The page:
Our neighbours to the south may envy our one year of paid maternity leave, but a recent study suggests Canada’s parental work-life balance still leaves much to be desired.
A study by Expert Market – a U.K.-based marketing solutions firm – measured parental work-life balance in 37 countries, and ranked Canada No. 34.
The findings were based on average annual hours worked by parents in each country, as well as the number of annual paid leave days available by law, total paid leave available to mothers, and total paid leave reserved for fathers.
The top countries for parental work-life balance were all Europe-based – Finland, Estonia, Austria and France – while the worst countries included the U.S. at No. 37, followed by Mexico at No. 36, and Costa Rica at No. 35.
Great variances in annual leave allowance
There are stark contrasts between Canada and the U.S. when it comes to parental benefits; most notably the fact that the latter does not have any paid annual leave requirements whatsoever, making it challenging for many parents to take time off with their newborns or newly adopted children.
On the other hand, Canadian parents are entitled to 55 per cent of their annual salaries through Employment Insurance (EI) maternity benefits for the year they take leave, up to a maximum insurable salary of $51,300.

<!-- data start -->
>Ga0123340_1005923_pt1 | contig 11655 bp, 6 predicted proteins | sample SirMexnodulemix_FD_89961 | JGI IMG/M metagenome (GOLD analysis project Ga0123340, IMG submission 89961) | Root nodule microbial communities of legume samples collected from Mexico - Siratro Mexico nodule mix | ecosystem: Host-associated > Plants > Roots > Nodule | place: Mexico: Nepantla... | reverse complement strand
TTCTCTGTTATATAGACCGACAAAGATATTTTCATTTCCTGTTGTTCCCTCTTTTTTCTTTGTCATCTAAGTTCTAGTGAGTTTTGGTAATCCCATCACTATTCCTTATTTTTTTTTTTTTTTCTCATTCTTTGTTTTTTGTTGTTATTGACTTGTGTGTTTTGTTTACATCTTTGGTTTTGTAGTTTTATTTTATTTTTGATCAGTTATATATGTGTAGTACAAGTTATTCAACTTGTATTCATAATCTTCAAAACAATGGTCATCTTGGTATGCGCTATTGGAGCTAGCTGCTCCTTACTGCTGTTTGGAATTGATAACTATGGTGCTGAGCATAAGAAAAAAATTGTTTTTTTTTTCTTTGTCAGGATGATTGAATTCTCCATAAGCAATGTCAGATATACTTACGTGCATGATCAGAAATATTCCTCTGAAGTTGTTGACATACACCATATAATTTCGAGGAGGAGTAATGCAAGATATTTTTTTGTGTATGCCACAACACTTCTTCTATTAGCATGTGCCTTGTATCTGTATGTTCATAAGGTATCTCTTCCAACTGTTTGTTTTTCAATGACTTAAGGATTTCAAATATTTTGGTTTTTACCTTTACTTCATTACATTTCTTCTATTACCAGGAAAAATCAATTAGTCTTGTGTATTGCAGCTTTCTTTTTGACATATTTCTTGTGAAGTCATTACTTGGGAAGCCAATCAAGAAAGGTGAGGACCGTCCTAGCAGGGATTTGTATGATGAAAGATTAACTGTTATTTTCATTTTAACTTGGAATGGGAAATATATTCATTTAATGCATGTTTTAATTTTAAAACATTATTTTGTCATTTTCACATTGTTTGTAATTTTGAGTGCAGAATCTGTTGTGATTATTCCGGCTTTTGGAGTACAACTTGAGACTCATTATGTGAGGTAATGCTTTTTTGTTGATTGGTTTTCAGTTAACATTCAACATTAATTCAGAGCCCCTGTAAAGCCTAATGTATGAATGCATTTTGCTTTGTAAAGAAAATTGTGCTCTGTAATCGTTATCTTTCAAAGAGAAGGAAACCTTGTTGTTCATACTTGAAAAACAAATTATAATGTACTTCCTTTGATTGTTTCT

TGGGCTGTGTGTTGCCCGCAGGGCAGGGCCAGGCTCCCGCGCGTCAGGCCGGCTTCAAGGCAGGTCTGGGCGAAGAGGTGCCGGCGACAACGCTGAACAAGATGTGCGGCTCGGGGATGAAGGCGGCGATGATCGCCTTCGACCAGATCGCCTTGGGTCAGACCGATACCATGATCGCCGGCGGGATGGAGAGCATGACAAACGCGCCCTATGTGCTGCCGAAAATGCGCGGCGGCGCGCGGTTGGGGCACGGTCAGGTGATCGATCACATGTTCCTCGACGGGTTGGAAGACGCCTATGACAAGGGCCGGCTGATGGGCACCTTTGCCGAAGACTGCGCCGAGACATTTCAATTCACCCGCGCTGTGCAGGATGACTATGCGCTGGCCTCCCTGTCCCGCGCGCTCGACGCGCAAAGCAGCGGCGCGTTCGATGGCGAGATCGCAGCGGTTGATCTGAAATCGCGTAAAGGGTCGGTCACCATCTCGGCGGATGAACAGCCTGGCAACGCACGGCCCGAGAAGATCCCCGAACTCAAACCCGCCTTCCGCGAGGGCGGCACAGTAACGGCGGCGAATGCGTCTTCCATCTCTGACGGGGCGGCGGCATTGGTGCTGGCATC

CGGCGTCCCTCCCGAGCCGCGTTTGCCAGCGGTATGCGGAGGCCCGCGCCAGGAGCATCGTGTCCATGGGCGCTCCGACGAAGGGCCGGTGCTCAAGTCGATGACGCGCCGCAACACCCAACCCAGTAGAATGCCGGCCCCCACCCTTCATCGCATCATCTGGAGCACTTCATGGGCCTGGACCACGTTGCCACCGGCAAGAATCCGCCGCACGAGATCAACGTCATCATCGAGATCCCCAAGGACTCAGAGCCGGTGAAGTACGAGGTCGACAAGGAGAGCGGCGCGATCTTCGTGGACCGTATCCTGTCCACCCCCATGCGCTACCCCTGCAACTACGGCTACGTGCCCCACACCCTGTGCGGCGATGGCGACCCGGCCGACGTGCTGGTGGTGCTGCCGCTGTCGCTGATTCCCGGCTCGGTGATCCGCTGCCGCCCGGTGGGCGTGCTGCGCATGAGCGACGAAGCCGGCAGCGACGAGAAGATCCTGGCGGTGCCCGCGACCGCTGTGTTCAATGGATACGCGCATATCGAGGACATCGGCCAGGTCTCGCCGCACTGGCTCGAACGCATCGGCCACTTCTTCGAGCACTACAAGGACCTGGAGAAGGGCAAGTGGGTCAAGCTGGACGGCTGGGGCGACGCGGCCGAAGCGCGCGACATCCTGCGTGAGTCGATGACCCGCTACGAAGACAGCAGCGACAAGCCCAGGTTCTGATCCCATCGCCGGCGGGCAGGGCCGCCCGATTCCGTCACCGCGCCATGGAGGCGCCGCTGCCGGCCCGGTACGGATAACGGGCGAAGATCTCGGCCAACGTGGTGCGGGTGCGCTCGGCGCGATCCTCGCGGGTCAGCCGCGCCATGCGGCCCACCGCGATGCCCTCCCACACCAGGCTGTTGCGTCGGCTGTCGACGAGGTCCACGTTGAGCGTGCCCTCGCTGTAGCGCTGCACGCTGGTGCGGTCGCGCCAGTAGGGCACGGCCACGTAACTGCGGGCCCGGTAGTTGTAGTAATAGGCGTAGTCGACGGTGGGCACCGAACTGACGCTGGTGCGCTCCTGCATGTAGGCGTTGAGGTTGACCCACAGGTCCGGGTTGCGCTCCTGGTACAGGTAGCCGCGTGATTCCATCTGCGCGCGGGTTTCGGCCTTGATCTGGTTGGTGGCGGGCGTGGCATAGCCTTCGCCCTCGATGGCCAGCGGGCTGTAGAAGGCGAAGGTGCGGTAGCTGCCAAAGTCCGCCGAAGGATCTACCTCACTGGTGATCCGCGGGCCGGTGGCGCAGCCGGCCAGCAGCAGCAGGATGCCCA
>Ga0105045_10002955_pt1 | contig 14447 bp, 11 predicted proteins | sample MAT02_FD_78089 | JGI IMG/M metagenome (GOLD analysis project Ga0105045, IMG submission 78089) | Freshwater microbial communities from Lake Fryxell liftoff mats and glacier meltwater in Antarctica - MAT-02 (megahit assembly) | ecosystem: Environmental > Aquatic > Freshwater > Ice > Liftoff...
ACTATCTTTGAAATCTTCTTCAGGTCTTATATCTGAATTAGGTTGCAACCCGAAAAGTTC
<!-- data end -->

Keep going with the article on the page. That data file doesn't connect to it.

However, the Liberal government did recently introduce an 18-month parental leave at 33 per cent of salary – an option critics have suggested won’t really benefit the majority of parents due to the low monthly earnings and time away from professional development.
Canadians still only have a fraction of the average paid leave of many other developed countries, particularly those in Europe. For instance, Canadians are only permitted a minimum of 10 days of vacation time, while Sweden, Norway and Finland are allotted 25 days.
The study also highlighted that Estonia, which ranked second-best, offers the highest amount of total paid leave time, giving mothers up to 85 weeks. Germany, which ranked the fifth-best, had the lowest annual hours worked, meaning parents have more free time. And Japan, which ranked seventh-best, gives fathers the most amount of paid leave time at 30 weeks.
What Canadian parents can do
Canada may have room for improvement when it comes to accommodating parents in the workforce, but there are certainly ways to overcome the barriers and enjoy a healthy balance of work and life. Keep the lines of communication open with your family and your employer to ensure everyone is on the same wavelength.
Though every parent’s situation is unique, and benefits vary from employer-to-employer, more and more Canadian companies now accommodate the schedules of working parents – from flexible working hours to work-from-home capabilities. Don’t be afraid to negotiate benefits such as vacation time with your employer.